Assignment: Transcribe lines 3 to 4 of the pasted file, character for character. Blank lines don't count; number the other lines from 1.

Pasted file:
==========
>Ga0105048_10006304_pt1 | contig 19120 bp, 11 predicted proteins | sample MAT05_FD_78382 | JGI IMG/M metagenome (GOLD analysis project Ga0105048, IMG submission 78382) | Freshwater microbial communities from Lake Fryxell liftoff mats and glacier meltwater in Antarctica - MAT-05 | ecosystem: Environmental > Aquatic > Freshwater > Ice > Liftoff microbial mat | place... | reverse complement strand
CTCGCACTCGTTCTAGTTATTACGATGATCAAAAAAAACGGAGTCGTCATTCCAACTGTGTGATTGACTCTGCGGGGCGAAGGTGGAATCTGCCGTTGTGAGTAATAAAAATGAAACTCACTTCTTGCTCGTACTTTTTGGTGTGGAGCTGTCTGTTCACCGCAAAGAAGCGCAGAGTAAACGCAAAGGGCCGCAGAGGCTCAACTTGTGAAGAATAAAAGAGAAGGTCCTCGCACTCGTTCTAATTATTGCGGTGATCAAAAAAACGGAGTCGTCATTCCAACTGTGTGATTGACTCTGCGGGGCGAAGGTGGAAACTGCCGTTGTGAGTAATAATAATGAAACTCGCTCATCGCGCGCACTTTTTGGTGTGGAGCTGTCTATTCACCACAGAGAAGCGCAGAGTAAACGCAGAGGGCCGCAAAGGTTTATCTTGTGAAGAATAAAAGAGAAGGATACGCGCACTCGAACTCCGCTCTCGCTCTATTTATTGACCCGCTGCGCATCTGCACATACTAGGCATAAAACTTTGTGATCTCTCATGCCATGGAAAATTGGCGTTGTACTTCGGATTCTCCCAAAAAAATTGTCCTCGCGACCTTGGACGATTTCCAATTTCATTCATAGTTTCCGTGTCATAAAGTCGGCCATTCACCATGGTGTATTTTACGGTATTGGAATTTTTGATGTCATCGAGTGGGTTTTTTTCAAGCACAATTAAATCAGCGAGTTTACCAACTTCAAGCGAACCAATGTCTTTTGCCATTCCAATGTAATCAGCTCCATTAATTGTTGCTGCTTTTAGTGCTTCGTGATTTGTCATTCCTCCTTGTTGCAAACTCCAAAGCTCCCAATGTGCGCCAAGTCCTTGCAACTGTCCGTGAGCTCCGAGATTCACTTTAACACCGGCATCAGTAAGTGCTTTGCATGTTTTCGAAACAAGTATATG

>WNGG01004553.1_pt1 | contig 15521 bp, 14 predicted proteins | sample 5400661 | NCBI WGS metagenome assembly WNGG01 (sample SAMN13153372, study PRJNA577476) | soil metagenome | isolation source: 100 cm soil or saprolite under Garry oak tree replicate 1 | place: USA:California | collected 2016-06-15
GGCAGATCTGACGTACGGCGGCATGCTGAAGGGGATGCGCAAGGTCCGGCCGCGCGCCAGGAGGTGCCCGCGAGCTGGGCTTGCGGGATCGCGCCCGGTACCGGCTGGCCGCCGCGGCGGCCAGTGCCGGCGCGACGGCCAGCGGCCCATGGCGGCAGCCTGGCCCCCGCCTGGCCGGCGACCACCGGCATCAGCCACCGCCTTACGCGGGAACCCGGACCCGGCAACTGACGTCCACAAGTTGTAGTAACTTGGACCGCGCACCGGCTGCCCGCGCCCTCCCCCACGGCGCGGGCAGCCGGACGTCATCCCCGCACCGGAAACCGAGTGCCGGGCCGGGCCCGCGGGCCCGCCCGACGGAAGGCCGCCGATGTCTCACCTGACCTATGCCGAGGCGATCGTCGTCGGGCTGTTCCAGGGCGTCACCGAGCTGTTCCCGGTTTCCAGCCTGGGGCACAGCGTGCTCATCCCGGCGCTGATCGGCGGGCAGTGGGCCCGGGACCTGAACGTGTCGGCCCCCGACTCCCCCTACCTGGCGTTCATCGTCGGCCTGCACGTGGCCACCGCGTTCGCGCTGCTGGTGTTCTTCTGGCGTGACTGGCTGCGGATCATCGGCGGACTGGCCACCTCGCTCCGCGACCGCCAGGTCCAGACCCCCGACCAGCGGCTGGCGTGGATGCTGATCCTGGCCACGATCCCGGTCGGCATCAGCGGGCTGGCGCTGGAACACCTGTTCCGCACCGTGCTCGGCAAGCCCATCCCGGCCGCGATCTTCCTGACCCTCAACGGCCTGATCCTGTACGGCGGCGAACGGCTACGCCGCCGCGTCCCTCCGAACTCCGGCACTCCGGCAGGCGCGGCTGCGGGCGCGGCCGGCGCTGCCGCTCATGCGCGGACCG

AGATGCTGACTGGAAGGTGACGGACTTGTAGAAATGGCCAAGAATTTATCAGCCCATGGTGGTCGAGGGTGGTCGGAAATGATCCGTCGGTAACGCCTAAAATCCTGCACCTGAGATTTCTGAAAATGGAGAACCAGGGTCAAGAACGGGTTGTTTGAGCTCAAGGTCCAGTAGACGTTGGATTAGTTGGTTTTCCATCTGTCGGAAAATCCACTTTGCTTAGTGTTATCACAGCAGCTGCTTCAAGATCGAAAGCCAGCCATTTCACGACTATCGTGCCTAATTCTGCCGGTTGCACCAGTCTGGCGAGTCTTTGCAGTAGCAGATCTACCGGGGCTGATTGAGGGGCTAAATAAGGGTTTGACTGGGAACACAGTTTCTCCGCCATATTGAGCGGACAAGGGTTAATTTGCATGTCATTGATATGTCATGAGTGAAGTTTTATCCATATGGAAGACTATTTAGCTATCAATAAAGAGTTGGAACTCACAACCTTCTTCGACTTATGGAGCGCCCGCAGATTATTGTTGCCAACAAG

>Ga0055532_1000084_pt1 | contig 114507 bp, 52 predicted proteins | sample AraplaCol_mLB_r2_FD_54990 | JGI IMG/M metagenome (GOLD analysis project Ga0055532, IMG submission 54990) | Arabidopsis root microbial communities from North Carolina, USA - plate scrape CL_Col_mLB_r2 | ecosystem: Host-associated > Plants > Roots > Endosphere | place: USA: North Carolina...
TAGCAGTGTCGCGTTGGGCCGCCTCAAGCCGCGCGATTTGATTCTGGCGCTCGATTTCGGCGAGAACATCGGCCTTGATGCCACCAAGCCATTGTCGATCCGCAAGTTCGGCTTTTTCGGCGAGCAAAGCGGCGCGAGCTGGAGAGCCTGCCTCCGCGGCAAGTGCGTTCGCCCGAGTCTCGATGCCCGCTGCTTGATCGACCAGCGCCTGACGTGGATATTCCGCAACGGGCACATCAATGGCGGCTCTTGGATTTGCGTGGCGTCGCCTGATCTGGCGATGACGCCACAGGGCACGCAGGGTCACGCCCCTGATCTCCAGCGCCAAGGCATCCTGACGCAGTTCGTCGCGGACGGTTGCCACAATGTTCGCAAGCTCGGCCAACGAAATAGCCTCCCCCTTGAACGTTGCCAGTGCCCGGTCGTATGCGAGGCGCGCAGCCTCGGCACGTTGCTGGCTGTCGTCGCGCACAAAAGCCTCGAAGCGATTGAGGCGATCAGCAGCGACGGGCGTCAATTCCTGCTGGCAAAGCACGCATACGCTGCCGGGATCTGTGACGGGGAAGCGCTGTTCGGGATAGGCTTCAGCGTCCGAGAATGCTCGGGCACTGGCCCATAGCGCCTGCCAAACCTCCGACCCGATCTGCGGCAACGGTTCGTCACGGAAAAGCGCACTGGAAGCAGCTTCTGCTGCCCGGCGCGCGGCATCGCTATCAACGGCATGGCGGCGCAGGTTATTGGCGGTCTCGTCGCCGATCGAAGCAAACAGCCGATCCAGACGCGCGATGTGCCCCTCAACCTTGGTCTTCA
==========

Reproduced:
>WNGG01004553.1_pt1 | contig 15521 bp, 14 predicted proteins | sample 5400661 | NCBI WGS metagenome assembly WNGG01 (sample SAMN13153372, study PRJNA577476) | soil metagenome | isolation source: 100 cm soil or saprolite under Garry oak tree replicate 1 | place: USA:California | collected 2016-06-15
GGCAGATCTGACGTACGGCGGCATGCTGAAGGGGATGCGCAAGGTCCGGCCGCGCGCCAGGAGGTGCCCGCGAGCTGGGCTTGCGGGATCGCGCCCGGTACCGGCTGGCCGCCGCGGCGGCCAGTGCCGGCGCGACGGCCAGCGGCCCATGGCGGCAGCCTGGCCCCCGCCTGGCCGGCGACCACCGGCATCAGCCACCGCCTTACGCGGGAACCCGGACCCGGCAACTGACGTCCACAAGTTGTAGTAACTTGGACCGCGCACCGGCTGCCCGCGCCCTCCCCCACGGCGCGGGCAGCCGGACGTCATCCCCGCACCGGAAACCGAGTGCCGGGCCGGGCCCGCGGGCCCGCCCGACGGAAGGCCGCCGATGTCTCACCTGACCTATGCCGAGGCGATCGTCGTCGGGCTGTTCCAGGGCGTCACCGAGCTGTTCCCGGTTTCCAGCCTGGGGCACAGCGTGCTCATCCCGGCGCTGATCGGCGGGCAGTGGGCCCGGGACCTGAACGTGTCGGCCCCCGACTCCCCCTACCTGGCGTTCATCGTCGGCCTGCACGTGGCCACCGCGTTCGCGCTGCTGGTGTTCTTCTGGCGTGACTGGCTGCGGATCATCGGCGGACTGGCCACCTCGCTCCGCGACCGCCAGGTCCAGACCCCCGACCAGCGGCTGGCGTGGATGCTGATCCTGGCCACGATCCCGGTCGGCATCAGCGGGCTGGCGCTGGAACACCTGTTCCGCACCGTGCTCGGCAAGCCCATCCCGGCCGCGATCTTCCTGACCCTCAACGGCCTGATCCTGTACGGCGGCGAACGGCTACGCCGCCGCGTCCCTCCGAACTCCGGCACTCCGGCAGGCGCGGCTGCGGGCGCGGCCGGCGCTGCCGCTCATGCGCGGACCG